Stowe, VT Marine Weather and Tide Forecast

Marine Weather and Tide Forecast for Stowe, VT

December 1, 2023 11:00 AM EST (16:00 UTC)
Sunrise 7:07AM   Sunset 4:15PM   Moonrise  8:58PM   Moonset 12:12PM 

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7 Day Forecast for Marine Location Near Stowe, VT
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Area Discussion for - Burlington, VT
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Area Forecast Discussion National Weather Service Burlington VT 925 AM EST Fri Dec 1 2023

Warm weather is expected today as a stalled cold front in New York and an incoming warm front allow temperatures to remain in the 40s to even lower 50s. Widespread rain will lift into the North Country late this afternoon, and transition at elevations above 1500 foot elevation to light snow accumulations expected, mainly above 2500 feet. Additional rounds of precipitation are likely Saturday. Saturday night into Sunday morning, freezing drizzle will be possible, and could result in slick travel.
Then, a larger scale system is expected Sunday afternoon into Monday, with the potential for several inches of heavy, wet snow across high terrain areas.

As of 925 AM EST Friday...Forecast remains in very good shape.
Latest data suggests we have trended the right way towards more rain and less snow with the wave that will move through the region later today, with snow levels mainly above 3000 feet in northern New York and northern Vermont, and 4000 feet in central and southern Vermont. For now, main tweaks were to sky cover to bring in overcast skies areawide by 11 AM; satellite imagery shows clouds filling into southeastern portions of Vermont within the next hour, joining the rest of the region.
Precipitation chances were also slightly lowered over a strip of northern New York and far northern Vermont this morning, but a sprinkle cannot be ruled out in this area ahead of the primary rain event this afternoon.

Previous Discussion...

No major changes to the forecast this morning. A wet and dreary weekend is expected. For today, a weak frontal boundary is about to cross the St. Lawrence River. Some light returns are starting to show up on radar, with the first hint of rain now at Massena, NY. This front is not likely to drive much precipitation given the weak dynamics and most moisture being confined to the lower levels. This front will stall across northern New York and eventually dissipate as a warm front lifts north later this afternoon. The notable change to the forecast is that any guidance that was hinting at cold air remaining in place has largely turned towards the warmer solutions.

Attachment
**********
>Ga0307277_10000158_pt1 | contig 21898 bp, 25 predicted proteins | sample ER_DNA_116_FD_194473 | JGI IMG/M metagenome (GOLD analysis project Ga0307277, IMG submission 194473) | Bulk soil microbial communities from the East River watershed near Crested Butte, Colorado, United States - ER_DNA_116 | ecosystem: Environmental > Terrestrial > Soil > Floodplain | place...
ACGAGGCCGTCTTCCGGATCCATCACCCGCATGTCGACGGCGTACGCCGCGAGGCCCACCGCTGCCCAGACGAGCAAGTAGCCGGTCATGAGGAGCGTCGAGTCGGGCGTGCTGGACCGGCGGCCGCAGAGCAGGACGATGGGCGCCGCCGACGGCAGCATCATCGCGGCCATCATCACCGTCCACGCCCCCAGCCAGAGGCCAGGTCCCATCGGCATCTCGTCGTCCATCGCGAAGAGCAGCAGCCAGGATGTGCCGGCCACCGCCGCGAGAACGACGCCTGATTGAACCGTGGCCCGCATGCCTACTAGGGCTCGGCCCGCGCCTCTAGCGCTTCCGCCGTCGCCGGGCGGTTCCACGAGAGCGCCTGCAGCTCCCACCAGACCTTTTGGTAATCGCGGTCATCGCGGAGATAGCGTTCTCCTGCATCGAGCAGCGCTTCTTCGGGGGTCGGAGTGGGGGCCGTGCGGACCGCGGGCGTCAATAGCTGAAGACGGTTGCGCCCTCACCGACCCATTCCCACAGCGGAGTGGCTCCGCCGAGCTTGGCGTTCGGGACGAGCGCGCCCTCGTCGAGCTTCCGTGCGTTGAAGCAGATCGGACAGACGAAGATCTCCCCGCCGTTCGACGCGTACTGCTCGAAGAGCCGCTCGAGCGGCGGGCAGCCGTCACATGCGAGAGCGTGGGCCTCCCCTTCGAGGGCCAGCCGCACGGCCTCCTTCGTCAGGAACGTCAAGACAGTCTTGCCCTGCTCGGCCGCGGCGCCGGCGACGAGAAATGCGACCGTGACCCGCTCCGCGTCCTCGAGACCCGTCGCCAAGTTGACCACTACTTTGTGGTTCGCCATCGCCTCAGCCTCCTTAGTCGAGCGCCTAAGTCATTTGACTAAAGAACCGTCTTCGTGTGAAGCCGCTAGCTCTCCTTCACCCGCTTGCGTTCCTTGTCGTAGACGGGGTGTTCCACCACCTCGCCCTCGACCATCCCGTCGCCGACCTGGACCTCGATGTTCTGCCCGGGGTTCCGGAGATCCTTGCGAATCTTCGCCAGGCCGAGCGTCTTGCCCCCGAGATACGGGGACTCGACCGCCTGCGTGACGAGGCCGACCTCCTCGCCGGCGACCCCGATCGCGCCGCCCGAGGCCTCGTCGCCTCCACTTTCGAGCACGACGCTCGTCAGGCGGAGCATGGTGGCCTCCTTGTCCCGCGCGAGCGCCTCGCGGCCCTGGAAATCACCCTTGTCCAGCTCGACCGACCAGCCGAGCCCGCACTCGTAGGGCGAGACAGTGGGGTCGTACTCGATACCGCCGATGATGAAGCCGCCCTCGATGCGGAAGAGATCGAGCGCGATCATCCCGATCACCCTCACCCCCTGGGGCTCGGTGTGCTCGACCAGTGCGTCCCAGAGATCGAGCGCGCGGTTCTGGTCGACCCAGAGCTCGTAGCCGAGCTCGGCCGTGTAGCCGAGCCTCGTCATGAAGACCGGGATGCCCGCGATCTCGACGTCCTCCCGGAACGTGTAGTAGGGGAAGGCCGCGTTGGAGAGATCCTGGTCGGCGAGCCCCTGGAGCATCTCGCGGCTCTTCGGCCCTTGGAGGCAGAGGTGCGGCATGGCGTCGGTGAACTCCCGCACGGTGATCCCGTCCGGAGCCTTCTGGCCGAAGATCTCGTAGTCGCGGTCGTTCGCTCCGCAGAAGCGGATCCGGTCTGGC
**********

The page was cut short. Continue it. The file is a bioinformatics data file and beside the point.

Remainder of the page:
Probabilistic data suggested making a larger than normal upward adjustment in temperatures this afternoon from the previous forecast, such that some lower 50s are possible in south-central Vermont. Given the 50 observed at Massena overnight, this seems reasonable.

The forecast rainfall with the warm front is on track, but with the warmer temperatures, the area of snow has been tapered further up to the mountain summits. Rainfall amounts with the front generally range between 0.10" to 0.33". Snowfall could occur as low as 1500 ft agl, but most accumulations should remain at or above 2500 ft agl with this event.

This warm front also stalls across the region. So between Friday night and Saturday, there's not much of a diurnal range. Some spots will likely only see a difference in temperature of 2 to 4 degrees.
There will also be light winds, which could result in some lingering drizzle as PoPs briefly decrease Friday night into early Saturday.
However, an upper wave will eject northeast in channeled upper level winds and bring some more rain or snow early Saturday morning into the afternoon. The warm front shifts back to the south just a bit, and some cold air should start to filter back southwards. We'll be watching this closely, as we will likely be dealing with more drizzle and freezing drizzle heading into Saturday night. Additional QPF will be a few hundredths up to a tenth.

As of 345 AM EST Friday...Fairly active period of wx anticipated with several systems to impact our fa. First concern is potential for light freezing drizzle on Sat night, followed by a mix of rain and wet snow late Sunday aftn into Monday.

Confidence continues to increase for a period of light drizzle with areas of freezing drizzle on Sat night, as low level cold air drains down the SLV/CPV and parts of the northern mtns on north winds behind departing weak low pres. A sfc boundary wl remain draped acrs central NY into southern VT, while weak channeled 700-500mb vorticity and associated moisture wl remain acrs northern NY into central/northern VT on Sat night. Thermal soundings suggest plenty of moisture trapped below developing subsidence inversion with profiles indicating 90 to 100% rh proggs thru 800mb, while deep layer drying occurs btwn 800-300mb, supporting the idea of light precip. High res data from the HRRR/RAP and NAM3km indicates 2m temps dropping <0C as llvl caa develops on weak north winds behind departing low pres. It has been noted a rather cold air mass is lingering acrs central Canada this morning with single digit readings directly under high pres, which wl modify and slowly bleed into our fa. Attm the greatest potential for areas of freezing drizzle looks to be northern SLV/northern CPV and parts of the higher trrn of the northern Dacks/Green mtns. Always challenging to determine exact placement/areal coverage of light precip in this type of scenario. For temps have trended slightly cooler with lows hovering either side of freezing most locations.